It’s not easy getting enough omega 3s in your diet. Fish contains the highest amounts and we should be consuming at least three 4-oz. portions of oily fish per week. That’s a lot of fish! If we want to keep our omega 3 to omega 6 ratio balanced though, there is no easier way to do it. I wrote about the importance of this balancing act for combating inflammation in a previous article.
Goodbye inflammation, hello sardines! Sardines contain more omega 3s than almost any other fish. These tiny fish pack in the nutrition. One of the very few natural sources of vitamin D, high in vitamin B12, selenium, calcium, Coenzyme Q10, iron, taurine, and protein, sardines are proven to aid in a healthy body. They’re been shown to reduce the risk of coronary heart disease, alleviate arthritis symptoms, slow the growth rates of cancer cells, and even help battle depression. Pregnant women should up their intake during the later stages of pregnancy. An increase in omega 3s is required for fetal brain and central nervous system growth. Little fish equals big benefits.
Mercury risk is much less of a concern too. Their small size and short life spans prevent them from accumulating high levels of mercury.
1 Can of Sardines Contains:
omega 3 1.3g
vitamin D 172g
vitamin B12 8.2g
When I mention sardines, I watch as friends scrunch up their nose in auto response. I ate them all the time as a kid. Granted, as I’ve mentioned before I had quite the palate for a five year old. I refused the kid’s menu and would beg my parents for raw oysters. So naturally sardines were a favorite. The only thing I loved more was canned smoked oysters. Y.U.M.
Now I know, they’re not in most people’s palate, so I put together a list of delicious recipes for entry-level sardine eating. Even if you have to get out the old school clothes pin for your nose, do it. Your body is thanking you already. You can easily mask the fishy flavor by covering them in sauce or mashing them into a salad dressing.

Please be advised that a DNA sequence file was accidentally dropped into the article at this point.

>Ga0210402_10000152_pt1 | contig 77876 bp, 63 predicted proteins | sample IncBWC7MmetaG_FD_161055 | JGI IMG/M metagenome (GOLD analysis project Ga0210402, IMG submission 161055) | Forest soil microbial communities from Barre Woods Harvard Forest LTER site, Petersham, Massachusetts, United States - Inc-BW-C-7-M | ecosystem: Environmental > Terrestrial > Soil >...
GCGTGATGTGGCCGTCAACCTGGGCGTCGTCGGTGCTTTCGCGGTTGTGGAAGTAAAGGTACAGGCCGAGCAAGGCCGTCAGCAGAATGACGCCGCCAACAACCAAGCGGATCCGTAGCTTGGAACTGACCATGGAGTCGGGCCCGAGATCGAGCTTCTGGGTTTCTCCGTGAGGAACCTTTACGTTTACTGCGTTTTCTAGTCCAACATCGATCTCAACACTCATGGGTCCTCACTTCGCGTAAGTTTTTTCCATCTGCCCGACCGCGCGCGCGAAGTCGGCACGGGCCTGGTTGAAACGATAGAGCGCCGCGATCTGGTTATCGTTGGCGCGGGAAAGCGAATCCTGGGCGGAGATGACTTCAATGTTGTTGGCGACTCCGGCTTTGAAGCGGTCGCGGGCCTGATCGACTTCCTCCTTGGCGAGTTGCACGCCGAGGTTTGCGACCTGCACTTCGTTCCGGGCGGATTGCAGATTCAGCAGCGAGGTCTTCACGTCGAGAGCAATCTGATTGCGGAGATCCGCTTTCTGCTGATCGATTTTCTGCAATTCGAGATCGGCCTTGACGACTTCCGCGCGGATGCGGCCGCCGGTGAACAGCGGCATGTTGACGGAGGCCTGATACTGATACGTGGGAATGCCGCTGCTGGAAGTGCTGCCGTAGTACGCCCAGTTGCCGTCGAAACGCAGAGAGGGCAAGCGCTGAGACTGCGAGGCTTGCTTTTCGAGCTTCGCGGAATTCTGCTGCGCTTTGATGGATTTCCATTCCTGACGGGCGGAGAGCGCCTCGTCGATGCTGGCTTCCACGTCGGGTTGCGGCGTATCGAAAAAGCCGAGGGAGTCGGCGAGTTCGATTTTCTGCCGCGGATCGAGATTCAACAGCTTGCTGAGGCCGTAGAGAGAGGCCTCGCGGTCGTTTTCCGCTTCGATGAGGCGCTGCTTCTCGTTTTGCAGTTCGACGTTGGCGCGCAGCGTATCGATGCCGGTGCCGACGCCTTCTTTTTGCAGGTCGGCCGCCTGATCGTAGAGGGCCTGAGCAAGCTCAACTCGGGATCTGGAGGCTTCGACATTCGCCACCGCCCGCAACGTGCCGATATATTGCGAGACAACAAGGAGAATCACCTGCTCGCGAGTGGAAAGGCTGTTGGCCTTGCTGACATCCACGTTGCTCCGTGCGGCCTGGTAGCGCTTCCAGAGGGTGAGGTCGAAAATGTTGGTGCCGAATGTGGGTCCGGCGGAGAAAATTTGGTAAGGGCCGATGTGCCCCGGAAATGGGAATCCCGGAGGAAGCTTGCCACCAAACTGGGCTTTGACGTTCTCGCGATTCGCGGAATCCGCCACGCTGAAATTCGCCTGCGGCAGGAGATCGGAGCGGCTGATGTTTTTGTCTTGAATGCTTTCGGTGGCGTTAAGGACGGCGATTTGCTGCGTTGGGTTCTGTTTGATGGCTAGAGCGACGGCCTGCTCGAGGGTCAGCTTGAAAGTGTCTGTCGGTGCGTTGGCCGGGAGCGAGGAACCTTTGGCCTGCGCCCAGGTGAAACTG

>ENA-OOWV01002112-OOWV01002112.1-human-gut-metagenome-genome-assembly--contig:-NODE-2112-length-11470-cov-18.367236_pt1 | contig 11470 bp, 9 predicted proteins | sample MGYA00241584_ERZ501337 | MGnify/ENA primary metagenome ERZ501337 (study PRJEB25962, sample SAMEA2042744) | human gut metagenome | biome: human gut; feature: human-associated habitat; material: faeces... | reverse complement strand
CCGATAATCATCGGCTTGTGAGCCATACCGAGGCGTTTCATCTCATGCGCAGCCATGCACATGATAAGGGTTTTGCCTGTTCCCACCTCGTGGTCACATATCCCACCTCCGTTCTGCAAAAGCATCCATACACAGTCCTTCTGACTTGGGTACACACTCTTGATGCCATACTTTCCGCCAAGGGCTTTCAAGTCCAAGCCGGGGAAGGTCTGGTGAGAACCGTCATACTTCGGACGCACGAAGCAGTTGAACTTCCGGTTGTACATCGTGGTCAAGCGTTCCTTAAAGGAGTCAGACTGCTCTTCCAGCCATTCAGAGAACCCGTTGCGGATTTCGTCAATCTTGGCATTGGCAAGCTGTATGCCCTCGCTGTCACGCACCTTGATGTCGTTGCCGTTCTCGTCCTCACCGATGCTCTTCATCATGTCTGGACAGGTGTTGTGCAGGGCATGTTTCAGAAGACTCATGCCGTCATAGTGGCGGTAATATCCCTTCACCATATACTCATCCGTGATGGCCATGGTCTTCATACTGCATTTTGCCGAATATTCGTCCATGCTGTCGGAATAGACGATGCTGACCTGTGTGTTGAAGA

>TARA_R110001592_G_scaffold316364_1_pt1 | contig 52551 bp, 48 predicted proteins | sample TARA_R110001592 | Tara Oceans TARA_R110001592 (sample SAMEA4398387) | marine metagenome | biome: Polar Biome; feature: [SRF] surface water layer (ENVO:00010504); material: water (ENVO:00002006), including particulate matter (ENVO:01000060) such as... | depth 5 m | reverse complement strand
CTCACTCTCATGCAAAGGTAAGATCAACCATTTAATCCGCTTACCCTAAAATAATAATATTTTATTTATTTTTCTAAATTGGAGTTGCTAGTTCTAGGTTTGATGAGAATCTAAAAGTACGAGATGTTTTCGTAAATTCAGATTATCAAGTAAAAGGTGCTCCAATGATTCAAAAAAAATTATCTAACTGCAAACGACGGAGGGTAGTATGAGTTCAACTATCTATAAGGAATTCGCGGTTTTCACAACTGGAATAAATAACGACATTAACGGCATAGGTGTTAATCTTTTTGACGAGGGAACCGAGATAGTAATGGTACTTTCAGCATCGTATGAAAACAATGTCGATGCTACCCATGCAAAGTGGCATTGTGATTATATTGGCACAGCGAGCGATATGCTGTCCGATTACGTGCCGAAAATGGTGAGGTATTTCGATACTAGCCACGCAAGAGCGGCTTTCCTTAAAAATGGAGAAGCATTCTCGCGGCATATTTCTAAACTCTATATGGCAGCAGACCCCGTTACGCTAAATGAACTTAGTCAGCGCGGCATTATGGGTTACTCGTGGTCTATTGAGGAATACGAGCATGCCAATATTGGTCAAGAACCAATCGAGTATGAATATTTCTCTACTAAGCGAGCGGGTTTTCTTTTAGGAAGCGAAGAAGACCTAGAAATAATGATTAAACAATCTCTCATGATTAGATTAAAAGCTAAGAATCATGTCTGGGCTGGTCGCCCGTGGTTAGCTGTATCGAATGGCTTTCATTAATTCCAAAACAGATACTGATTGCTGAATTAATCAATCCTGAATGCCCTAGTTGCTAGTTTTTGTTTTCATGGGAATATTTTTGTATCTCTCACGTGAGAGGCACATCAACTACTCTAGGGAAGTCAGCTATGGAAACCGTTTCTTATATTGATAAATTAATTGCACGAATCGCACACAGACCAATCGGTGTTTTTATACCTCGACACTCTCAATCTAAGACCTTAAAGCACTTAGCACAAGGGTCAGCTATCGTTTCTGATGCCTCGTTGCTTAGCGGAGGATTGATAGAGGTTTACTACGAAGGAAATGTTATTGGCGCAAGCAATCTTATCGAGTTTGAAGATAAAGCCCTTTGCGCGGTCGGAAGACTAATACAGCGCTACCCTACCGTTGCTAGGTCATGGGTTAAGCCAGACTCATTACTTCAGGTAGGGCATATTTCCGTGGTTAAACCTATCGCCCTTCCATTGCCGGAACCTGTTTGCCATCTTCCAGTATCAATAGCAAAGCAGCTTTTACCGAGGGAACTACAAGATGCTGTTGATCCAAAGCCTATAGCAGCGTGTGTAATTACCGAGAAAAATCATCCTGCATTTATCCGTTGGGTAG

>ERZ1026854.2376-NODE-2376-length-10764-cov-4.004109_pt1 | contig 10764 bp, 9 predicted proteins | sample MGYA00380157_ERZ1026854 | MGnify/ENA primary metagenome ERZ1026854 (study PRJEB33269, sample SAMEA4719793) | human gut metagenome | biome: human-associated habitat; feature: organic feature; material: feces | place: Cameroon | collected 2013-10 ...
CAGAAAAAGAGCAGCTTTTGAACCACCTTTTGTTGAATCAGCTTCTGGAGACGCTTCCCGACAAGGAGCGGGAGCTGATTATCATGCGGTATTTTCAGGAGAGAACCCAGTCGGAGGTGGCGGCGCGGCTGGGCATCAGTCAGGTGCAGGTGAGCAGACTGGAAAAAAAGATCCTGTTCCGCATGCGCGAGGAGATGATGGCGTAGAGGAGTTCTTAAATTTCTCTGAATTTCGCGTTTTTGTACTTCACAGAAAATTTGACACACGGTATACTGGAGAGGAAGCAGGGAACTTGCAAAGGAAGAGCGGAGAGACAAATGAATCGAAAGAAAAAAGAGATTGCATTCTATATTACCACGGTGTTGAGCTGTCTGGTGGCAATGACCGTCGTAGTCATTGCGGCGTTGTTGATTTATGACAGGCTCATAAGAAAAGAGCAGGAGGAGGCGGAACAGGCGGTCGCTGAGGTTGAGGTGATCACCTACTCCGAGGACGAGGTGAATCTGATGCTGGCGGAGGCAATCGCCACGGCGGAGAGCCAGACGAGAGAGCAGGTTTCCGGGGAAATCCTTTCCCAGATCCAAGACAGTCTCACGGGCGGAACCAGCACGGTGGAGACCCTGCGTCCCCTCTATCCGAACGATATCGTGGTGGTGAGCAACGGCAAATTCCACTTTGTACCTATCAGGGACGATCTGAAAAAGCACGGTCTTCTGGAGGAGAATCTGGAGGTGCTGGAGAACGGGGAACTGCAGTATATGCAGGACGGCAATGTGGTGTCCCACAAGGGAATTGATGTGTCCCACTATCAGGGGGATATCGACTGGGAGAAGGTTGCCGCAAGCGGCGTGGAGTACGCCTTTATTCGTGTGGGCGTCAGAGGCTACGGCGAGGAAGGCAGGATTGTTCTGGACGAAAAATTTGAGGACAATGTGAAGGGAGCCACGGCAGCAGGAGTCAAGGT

Buy Wild Caught
I eat Wild Planet Sardines in Extra Virgin Olive Oil. All of Wild Planet’s seafood is sustainably sourced and is approved by the Monterey Bay Aquarium Seafood Watch® Program. For sardines, they only source them from the Pacific Ocean, specifically near California and Japan. Ones from the Atlantic are now at risk from over-fishing. Since sardines grow to reproductive maturity in 1 to 2 years, they are less at risk of over-fishing than the larger game such as tuna, which does not mature until 8 years.
Show some sardine love.
Lemon-Herb Sardine Salad by Whole Living
Grain Free Sardine Fish Cakes by Ditch the Wheat
Avocado & Sardine Tapenade (AIP) by The Primitive Homemaker
Sardines Forshmak Deconstructed Salad by Eat Drink Paleo
Paleo Stuffed Avocado by Keto Diet App
Sardines in Spicy Moroccan Tomato Sauce
Makes 2 servings.
½ cup onion – chopped
2 garlic cloves – minced
1 tbsp coconut oil
2 cups chopped tomatoes or 1 can diced tomatoes
1 tsp chili powder
½ tsp ground cumin
1 bay leaf
pinch of red pepper flakes
¼ tsp salt
½ cup black olives – pitted and halved
2 cans sardines
►Saute onion and garlic in coconut oil over medium heat for 3 minutes until onions become translucent. Reduce heat to low and stir in tomatoes, all spices and black olives. Saute together for 5 minutes.
►Gently place the sardines in the pan. Scoop up the sauce and pour over each fish. Only cook 1 or 2 minutes then serve immediately. Make sure to remove the boy leaf before eating!
►Serve with salad greens and top with a drizzle of olive oil.
How much omega-3 is enough? That depends on omega-6. http://chriskresser.com/how-much-omega-3-is-enough-that-depends-on-omega-6
USDA Sardine Nutritional Profile, http://ndb.nal.usda.gov/ndb/foods/show/4544?fg=&man=&lfacet=&format=&count=&max=25&offset=&sort=&qlookup=sardines
Fish and healthy pregnancy: more than just a red herring! http://www.ncbi.nlm.nih.gov/pubmed/9077255
The influence of sardine consumption on the omega-3 fatty acid content of mature human milk. http://www.ncbi.nlm.nih.gov/pubmed/16532150